API Security in Action
Neil Madden
  • MEAP began June 2019
  • Publication in Summer 2020 (estimated)
  • ISBN 9781617296024
  • 400 pages (estimated)
  • printed in black & white

A great read for someone who wants practical knowledge on how to protect their APIs.

Stuart Perks
A web API is an efficient way to communicate with an application or service. However, this convenience opens your systems to new security risks. API Security in Action gives you the skills to build strong, safe APIs you can confidently expose to the world. Inside, you’ll learn to construct secure and scalable REST APIs, deliver machine-to-machine interaction in a microservices architecture, and provide protection in resource-constrained IoT (Internet of Things) environments.
Table of Contents detailed table of contents

Part 1: Foundations

1 What is API security?

1.1 Taking your driving test

1.2 What is an API?

1.3 API security in context

1.3.1 A typical API deployment

1.4 Elements of API security

1.4.1 Assets

1.4.2 Security goals

1.4.3 Environments and threat models

1.5 Security mechanisms

1.5.1 Identification and authentication

1.5.2 Access control and authorization

1.5.3 Audit logging

1.5.4 Rate-limiting

1.6 Summary

2 Secure API development

2.1 The Natter API

2.1.1 Overview of the Natter API

2.1.2 Implementation overview

2.1.3 Setting up the project

2.1.4 Initializing the database

2.2 Developing the REST API

2.2.1 Creating a new space

2.3 Wiring up the REST endpoints

2.3.1 Trying it out

2.4 Injection attacks

2.4.1 Preventing injection attacks

2.4.2 Mitigating SQL injection with permissions

2.5 Input validation

2.6 Producing safe output

2.6.1 Exploiting XSS Attacks

2.6.2 Preventing XSS

2.6.3 Implementing the protections

2.7 What hasn’t been covered

2.8 Summary

3 Securing the Natter API

3.1 Addressing threats with security controls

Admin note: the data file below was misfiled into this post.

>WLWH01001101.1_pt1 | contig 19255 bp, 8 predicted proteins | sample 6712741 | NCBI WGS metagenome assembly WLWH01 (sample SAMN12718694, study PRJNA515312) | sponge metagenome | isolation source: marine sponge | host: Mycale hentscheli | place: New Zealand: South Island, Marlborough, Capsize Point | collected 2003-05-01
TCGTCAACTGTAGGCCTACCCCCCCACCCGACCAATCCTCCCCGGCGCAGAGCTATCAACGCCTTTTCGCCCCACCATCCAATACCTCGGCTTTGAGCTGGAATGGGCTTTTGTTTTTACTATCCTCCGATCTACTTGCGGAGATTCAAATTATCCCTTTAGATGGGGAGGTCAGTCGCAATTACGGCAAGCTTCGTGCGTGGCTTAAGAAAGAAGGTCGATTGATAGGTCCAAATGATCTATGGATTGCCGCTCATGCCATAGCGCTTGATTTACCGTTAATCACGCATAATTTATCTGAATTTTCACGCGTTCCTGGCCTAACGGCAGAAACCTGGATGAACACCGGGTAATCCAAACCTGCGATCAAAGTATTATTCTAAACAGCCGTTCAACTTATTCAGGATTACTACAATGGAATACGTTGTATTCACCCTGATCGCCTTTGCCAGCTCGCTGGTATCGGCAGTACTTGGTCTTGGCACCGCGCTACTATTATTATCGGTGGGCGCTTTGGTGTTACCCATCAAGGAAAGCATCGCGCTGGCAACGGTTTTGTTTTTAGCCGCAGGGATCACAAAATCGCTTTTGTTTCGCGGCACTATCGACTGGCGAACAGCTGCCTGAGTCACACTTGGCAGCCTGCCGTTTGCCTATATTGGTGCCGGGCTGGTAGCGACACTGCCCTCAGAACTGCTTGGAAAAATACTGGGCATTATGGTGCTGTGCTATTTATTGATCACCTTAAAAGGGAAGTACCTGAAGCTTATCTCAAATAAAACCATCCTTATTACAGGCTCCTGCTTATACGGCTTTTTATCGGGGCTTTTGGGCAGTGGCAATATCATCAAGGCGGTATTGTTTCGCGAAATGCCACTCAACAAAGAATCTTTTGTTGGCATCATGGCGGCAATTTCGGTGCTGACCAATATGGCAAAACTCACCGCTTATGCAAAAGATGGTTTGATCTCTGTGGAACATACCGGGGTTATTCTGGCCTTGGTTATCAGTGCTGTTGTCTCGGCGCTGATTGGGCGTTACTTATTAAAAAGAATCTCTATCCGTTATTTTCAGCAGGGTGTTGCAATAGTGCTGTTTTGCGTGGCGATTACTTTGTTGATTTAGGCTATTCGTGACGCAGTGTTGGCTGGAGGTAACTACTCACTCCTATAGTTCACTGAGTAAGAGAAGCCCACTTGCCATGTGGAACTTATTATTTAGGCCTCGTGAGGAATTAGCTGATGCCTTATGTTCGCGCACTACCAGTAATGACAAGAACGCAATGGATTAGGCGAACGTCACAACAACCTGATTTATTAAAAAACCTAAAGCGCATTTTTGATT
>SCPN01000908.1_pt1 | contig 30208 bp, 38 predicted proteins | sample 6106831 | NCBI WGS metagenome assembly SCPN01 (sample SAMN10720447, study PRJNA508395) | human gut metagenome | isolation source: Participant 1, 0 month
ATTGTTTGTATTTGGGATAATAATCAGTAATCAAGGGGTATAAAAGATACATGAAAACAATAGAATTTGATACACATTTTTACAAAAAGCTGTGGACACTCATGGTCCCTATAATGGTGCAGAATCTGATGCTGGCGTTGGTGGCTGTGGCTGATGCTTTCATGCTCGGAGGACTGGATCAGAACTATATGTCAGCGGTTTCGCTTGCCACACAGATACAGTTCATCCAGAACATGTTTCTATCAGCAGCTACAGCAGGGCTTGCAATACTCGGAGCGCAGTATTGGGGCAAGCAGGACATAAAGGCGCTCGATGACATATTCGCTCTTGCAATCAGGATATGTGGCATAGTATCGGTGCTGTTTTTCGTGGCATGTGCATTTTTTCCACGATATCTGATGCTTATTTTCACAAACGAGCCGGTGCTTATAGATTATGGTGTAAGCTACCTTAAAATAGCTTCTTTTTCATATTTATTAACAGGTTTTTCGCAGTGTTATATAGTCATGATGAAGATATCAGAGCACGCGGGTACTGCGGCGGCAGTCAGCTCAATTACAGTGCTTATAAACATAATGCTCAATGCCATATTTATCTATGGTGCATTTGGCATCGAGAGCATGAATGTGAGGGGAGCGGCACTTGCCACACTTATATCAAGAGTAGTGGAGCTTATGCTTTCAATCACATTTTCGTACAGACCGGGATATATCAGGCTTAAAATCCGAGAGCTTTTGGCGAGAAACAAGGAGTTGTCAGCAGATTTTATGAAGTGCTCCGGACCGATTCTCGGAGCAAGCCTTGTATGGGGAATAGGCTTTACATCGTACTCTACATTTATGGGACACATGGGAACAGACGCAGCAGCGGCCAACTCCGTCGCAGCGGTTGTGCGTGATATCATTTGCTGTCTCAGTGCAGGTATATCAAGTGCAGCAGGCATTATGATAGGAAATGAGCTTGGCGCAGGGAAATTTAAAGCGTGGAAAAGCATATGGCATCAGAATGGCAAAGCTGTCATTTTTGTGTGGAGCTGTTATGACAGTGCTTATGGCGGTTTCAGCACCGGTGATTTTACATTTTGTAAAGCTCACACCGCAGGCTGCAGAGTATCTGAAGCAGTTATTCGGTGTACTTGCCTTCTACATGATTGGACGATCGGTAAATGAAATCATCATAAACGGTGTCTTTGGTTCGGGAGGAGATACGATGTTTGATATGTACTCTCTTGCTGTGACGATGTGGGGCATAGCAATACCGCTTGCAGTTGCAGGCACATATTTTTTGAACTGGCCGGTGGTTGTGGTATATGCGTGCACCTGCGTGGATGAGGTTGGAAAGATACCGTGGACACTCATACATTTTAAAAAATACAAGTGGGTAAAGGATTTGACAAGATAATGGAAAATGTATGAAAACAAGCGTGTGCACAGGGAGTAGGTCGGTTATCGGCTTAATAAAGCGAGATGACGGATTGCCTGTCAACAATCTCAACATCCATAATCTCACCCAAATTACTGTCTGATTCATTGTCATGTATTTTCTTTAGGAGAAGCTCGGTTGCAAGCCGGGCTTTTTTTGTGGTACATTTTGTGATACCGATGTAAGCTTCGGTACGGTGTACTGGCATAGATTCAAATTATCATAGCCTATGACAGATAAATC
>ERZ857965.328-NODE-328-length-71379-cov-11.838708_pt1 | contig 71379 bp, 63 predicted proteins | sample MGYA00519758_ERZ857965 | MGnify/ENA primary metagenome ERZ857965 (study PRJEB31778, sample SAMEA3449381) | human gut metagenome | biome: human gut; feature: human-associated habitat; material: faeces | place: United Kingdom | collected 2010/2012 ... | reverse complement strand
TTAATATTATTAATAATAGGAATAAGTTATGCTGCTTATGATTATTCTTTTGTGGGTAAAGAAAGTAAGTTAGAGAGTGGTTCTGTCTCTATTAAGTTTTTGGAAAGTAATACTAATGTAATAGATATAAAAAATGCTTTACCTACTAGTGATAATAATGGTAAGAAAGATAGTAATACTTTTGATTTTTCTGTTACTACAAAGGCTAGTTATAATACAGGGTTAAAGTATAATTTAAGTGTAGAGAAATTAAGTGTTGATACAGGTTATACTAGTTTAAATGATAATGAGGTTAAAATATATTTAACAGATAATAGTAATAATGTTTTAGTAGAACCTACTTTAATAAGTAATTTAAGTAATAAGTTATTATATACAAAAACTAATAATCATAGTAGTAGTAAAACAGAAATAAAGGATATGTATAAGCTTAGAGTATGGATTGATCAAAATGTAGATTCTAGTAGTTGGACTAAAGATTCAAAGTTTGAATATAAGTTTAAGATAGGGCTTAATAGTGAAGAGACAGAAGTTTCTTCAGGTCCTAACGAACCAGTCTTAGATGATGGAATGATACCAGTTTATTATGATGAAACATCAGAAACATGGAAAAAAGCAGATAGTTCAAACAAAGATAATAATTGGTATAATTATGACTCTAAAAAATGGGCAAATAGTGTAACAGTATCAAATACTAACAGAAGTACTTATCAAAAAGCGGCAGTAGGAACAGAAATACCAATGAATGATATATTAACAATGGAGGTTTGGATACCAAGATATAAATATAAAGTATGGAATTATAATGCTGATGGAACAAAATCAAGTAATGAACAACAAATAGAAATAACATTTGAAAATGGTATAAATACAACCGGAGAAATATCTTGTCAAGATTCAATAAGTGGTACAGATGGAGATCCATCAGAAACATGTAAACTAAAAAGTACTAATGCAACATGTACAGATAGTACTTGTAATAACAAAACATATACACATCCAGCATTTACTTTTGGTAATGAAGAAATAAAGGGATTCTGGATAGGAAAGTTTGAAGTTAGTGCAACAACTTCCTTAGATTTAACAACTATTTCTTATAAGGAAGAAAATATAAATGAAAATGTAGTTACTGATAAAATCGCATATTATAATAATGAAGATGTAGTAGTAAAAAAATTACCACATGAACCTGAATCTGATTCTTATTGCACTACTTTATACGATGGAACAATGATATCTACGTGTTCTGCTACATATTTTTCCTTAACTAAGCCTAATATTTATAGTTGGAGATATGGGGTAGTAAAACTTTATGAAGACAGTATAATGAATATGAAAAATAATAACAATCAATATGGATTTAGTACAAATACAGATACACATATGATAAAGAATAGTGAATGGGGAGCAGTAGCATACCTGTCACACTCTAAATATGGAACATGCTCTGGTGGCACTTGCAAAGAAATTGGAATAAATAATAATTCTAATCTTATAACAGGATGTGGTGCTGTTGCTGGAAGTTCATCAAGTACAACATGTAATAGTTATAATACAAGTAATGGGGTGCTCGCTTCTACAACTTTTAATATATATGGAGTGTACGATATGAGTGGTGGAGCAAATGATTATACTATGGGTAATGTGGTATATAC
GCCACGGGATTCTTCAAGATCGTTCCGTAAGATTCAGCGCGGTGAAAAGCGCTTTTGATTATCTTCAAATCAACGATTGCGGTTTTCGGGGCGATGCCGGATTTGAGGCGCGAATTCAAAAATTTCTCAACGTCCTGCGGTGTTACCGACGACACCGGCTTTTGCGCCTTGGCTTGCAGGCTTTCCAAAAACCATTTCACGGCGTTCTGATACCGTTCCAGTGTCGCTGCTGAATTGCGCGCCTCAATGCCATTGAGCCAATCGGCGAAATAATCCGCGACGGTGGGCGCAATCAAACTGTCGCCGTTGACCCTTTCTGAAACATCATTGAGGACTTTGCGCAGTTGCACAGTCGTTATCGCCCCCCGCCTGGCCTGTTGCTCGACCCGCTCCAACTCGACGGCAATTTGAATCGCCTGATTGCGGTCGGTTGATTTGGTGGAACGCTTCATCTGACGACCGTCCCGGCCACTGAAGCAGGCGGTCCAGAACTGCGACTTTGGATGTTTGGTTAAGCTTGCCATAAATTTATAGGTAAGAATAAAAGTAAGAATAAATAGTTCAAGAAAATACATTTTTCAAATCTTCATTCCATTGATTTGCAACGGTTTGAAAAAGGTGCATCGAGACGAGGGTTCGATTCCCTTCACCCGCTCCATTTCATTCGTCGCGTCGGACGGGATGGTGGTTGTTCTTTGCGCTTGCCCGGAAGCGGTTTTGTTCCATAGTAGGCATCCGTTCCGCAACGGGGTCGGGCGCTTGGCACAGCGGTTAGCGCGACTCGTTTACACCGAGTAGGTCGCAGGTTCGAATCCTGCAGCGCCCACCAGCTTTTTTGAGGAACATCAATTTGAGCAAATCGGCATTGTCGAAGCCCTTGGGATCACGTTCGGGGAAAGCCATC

3.2 Rate-limiting for availability

3.2.1 Rate-limiting with Guava

3.3 Authentication to prevent spoofing

3.3.1 HTTP Basic authentication

3.3.2 Secure password storage with Scrypt

3.3.3 Registering users in the Natter API

3.3.4 Authenticating users in Natter

3.4 Using encryption to keep data private

3.4.1 Enabling HTTPS

3.4.2 Strict transport security

3.5 Audit logging for accountability

3.6 Access control

3.6.1 Enforcing authentication

3.6.2 Access control lists

3.6.3 Enforcing access control in Natter

3.6.4 Adding new members to a Natter space

3.6.5 Avoiding privilege escalation attacks

3.7 Summary

Part 2: Securing REST APIs

4 Session cookie authentication

4.1 Authentication in web browsers

4.1.1 Calling the Natter API from JavaScript

4.1.2 Intercepting form submission

4.1.3 Serving the HTML from the same origin

4.1.4 Drawbacks of HTTP authentication

4.2 Token-based authentication

4.2.1 A token store abstraction

4.2.2 Implementing token-based login

4.3 Session cookies

4.3.1 Avoiding session fixation attacks

4.3.3 Validating session cookies

4.4 Preventing cross-site request forgery attacks

4.4.1 SameSite cookies

4.4.2 Hash-based double-submit cookies

4.4.3 Double-submit cookies for the Natter API

4.5 Building the Natter login UI